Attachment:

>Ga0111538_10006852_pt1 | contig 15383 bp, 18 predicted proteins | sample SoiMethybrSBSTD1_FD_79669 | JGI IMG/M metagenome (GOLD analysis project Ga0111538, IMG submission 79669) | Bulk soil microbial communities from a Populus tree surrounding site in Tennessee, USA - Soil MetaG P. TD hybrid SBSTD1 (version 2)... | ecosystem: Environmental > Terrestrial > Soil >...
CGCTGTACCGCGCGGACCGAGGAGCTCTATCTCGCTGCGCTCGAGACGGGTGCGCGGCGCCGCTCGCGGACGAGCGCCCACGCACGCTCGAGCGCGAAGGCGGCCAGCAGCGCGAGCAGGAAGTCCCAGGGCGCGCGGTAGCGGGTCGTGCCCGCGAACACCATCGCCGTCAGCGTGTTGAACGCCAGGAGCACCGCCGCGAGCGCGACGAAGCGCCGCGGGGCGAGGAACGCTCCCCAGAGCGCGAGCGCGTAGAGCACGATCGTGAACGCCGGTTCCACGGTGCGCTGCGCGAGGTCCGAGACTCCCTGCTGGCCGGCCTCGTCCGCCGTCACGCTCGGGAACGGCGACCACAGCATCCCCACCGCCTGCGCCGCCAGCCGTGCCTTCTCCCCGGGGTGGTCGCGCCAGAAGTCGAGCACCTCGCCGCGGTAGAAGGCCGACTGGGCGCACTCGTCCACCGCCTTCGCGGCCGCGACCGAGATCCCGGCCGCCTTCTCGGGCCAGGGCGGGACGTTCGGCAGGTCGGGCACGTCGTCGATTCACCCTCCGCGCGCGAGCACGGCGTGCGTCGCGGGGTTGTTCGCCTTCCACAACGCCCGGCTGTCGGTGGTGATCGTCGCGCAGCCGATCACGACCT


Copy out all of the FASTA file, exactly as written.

>Ga0111538_10006852_pt1 | contig 15383 bp, 18 predicted proteins | sample SoiMethybrSBSTD1_FD_79669 | JGI IMG/M metagenome (GOLD analysis project Ga0111538, IMG submission 79669) | Bulk soil microbial communities from a Populus tree surrounding site in Tennessee, USA - Soil MetaG P. TD hybrid SBSTD1 (version 2)... | ecosystem: Environmental > Terrestrial > Soil >...
CGCTGTACCGCGCGGACCGAGGAGCTCTATCTCGCTGCGCTCGAGACGGGTGCGCGGCGCCGCTCGCGGACGAGCGCCCACGCACGCTCGAGCGCGAAGGCGGCCAGCAGCGCGAGCAGGAAGTCCCAGGGCGCGCGGTAGCGGGTCGTGCCCGCGAACACCATCGCCGTCAGCGTGTTGAACGCCAGGAGCACCGCCGCGAGCGCGACGAAGCGCCGCGGGGCGAGGAACGCTCCCCAGAGCGCGAGCGCGTAGAGCACGATCGTGAACGCCGGTTCCACGGTGCGCTGCGCGAGGTCCGAGACTCCCTGCTGGCCGGCCTCGTCCGCCGTCACGCTCGGGAACGGCGACCACAGCATCCCCACCGCCTGCGCCGCCAGCCGTGCCTTCTCCCCGGGGTGGTCGCGCCAGAAGTCGAGCACCTCGCCGCGGTAGAAGGCCGACTGGGCGCACTCGTCCACCGCCTTCGCGGCCGCGACCGAGATCCCGGCCGCCTTCTCGGGCCAGGGCGGGACGTTCGGCAGGTCGGGCACGTCGTCGATTCACCCTCCGCGCGCGAGCACGGCGTGCGTCGCGGGGTTGTTCGCCTTCCACAACGCCCGGCTGTCGGTGGTGATCGTCGCGCAGCCGATCACGACCT